Shamya Dasgupta’s book on boxing is a comprehensive account of the sport

Boxing caught the imagination of Indian sports lovers after Vijender Singh’s bronze medal winning performance in the 2008 Beijing Olympics. Since then, the sport has taken a major leap and Indian boxers have made a mark for themselves in the international arena.

Bhiwani Junction - The Untold Story of Boxing In India (Harper Collins), a comprehensive book depicting the journey of Indian boxing over several decades, has seen the light of the day at the most appropriate time – when eight Indian boxers, including M. C. Mary Kom, look fiercely determined to make history at the London Olympics.

Driven by his love for boxing, sports journalist Shamya Dasgupta has put all his experience of covering boxing as a reporter to chart the growth of the sport since its pre-natal days.

“It’s a great sport. For the first five-six years as a journalist in Tehelka and The Indian Express, I travelled a fair bit and made a lot of friends (in boxing circles)…Thankfully, the publisher showed interest,” says Dasgupta on his maiden book.

Understandably, the book has focused on Vijender’s moment of glory in the Olympics and its effect on transforming Indian boxing as a whole. Here one wished he had thrown more light on Vijender’s World championship bronze medal winning feat, the first by an Indian. A good number of pages have been devoted to Bhiwani, the nursery of boxing in modern India.

The clarity of thought of two-time Asian Games gold medallist Hawa Singh, who sowed the seeds of the sport in Bhiwani in the late 1980s, strikes the reader. “Hawa Singh Sir used to tell us that boxing is basically a game of eyes and the feet, the hands are just incidental. Every punch you land is actually made possible by your feet; everything depends on your body position. And eyes help you avoid punches,” former Asian champion Rajkumar Sangwan has been quoted.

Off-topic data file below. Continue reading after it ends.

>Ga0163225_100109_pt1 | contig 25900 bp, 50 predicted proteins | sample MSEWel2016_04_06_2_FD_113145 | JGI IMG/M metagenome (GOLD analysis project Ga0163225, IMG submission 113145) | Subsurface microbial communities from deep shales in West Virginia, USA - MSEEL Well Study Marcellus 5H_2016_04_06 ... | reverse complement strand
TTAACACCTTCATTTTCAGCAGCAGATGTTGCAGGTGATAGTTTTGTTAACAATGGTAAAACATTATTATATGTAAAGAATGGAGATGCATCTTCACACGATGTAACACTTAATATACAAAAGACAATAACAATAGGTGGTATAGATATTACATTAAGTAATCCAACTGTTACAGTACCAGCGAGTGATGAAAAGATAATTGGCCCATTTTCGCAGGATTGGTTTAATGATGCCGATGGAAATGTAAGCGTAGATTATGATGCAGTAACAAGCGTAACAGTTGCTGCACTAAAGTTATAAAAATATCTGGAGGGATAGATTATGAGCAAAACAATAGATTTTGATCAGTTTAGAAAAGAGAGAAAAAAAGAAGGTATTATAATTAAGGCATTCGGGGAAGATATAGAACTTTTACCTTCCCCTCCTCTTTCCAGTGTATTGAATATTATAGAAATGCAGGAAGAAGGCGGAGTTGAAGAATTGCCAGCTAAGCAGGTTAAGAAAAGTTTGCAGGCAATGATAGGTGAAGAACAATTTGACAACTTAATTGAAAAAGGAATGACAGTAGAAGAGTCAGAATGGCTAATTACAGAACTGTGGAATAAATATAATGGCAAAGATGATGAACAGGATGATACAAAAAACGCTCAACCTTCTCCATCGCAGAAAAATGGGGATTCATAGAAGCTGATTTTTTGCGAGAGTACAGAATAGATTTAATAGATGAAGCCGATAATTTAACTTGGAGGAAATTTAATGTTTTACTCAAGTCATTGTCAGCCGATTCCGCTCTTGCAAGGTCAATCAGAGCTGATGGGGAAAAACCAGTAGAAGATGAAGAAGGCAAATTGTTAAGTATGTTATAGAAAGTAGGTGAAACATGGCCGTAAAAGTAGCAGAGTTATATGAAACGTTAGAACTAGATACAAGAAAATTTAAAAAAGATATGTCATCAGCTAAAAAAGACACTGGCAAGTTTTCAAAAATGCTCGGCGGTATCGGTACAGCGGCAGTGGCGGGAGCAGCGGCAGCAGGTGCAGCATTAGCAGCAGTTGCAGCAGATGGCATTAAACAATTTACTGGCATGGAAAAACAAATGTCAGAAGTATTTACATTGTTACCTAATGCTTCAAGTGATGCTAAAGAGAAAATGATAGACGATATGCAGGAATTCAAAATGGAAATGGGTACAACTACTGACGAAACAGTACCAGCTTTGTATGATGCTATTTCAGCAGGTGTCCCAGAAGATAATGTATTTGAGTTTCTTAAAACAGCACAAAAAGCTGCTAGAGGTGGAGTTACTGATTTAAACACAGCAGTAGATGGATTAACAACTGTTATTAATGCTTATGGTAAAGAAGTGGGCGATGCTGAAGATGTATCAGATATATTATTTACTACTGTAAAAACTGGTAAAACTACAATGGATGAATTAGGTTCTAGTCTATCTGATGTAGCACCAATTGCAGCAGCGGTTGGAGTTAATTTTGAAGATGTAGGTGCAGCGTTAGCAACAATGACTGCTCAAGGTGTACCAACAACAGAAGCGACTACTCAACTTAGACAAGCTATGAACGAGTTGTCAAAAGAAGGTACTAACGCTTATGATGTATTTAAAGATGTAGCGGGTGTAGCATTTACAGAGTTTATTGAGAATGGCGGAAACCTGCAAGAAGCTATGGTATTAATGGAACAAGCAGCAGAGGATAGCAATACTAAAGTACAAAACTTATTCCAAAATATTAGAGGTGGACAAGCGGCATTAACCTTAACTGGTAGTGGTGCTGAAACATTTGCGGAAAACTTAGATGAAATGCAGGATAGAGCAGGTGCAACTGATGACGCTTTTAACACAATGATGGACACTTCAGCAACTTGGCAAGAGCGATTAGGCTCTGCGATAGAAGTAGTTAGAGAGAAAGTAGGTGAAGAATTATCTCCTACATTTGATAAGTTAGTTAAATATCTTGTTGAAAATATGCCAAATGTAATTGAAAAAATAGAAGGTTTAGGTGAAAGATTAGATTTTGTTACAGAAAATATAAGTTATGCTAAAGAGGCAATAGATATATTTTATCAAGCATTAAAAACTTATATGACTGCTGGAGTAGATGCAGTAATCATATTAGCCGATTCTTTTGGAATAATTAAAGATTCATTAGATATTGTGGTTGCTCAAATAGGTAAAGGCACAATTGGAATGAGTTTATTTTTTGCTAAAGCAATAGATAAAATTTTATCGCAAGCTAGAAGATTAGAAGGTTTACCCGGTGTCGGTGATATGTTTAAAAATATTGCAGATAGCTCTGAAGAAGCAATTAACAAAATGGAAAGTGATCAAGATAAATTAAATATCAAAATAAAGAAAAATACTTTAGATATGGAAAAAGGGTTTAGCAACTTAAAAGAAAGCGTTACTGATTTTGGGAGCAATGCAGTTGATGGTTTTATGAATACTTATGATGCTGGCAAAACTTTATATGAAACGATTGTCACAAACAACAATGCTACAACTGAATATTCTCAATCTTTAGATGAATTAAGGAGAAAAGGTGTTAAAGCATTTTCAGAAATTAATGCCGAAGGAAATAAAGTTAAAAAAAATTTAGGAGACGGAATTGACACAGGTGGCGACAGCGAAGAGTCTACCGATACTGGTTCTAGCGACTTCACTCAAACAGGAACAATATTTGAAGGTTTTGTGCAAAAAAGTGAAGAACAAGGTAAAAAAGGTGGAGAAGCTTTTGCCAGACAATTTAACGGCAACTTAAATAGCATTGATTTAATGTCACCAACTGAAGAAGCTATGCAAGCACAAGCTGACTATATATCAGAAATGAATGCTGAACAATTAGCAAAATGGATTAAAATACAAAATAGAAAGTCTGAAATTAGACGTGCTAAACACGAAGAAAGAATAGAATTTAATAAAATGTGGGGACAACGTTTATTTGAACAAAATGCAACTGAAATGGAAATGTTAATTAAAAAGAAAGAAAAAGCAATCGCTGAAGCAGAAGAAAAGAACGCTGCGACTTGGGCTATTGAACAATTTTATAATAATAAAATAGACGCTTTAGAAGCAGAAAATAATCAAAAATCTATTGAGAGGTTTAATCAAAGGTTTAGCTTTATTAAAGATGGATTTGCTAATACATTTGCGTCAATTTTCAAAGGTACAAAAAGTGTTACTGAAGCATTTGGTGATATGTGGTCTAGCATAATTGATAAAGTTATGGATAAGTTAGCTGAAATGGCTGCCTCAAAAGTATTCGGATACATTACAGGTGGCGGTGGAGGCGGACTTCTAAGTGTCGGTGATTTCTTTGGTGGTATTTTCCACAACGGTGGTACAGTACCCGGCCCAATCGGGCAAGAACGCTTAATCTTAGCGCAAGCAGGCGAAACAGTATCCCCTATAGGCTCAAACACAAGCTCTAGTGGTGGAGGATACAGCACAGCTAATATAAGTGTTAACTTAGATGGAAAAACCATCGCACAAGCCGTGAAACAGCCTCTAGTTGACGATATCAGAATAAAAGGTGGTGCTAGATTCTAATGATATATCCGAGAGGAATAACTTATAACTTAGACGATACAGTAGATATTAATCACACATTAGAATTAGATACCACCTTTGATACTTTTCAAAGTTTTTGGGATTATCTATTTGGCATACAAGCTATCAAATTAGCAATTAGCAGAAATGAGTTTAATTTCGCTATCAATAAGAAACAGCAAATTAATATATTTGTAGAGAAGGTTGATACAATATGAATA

The best part of the work is Dasgupta’s description of the evolution of the sport in the pre-Independence era. The author has been able to provide a lot of insight while presenting the journey of boxing as a gripping story.

The hard work and research from Dasgupta is distinct. “There was not much in the National Library in Kolkata. In fact, there is not much boxing literature as far as history of the sport is concerned. Most of it is oral,” says Dasgupta.

The book has dealt with all the great boxers the country has produced, the politics part of the sport (both inside the federation and among the coaches), the progress of women boxers and the overall future prospects. One can feel that it is a work full of emotions.

A book on Olympic quiz

As the title suggests, The Ultimate Olympic Quiz Book is one of the better books on Olympics quiz. Authored by television journalist Suvam Pal, it is a must for sports lovers and those who love to enhance their knowledge about the quadrennial extravaganza in particular.

The book is reader-friendly. All the editions of the modern Olympics have been covered chapter-wise. It has a section each dedicated to the ancient Olympics and the Winter Olympics. Besides, subjects like ‘Indian Hockey Heroes’ and ‘Incredible Indians in the Olympics’ make it more relevant.

The most striking feature of the book is that the author has not tried to include run-of-the-mill stuff and easily available information. The quiz leads the reader to some rare and interesting information. One can see that lot of research has gone into collecting and presenting the facts and figures.

Besides, factoid boxes tell fascinating stories about the Olympics and break the monotony of going through a book full of Questions and Answers. There is nothing jarring about this work.

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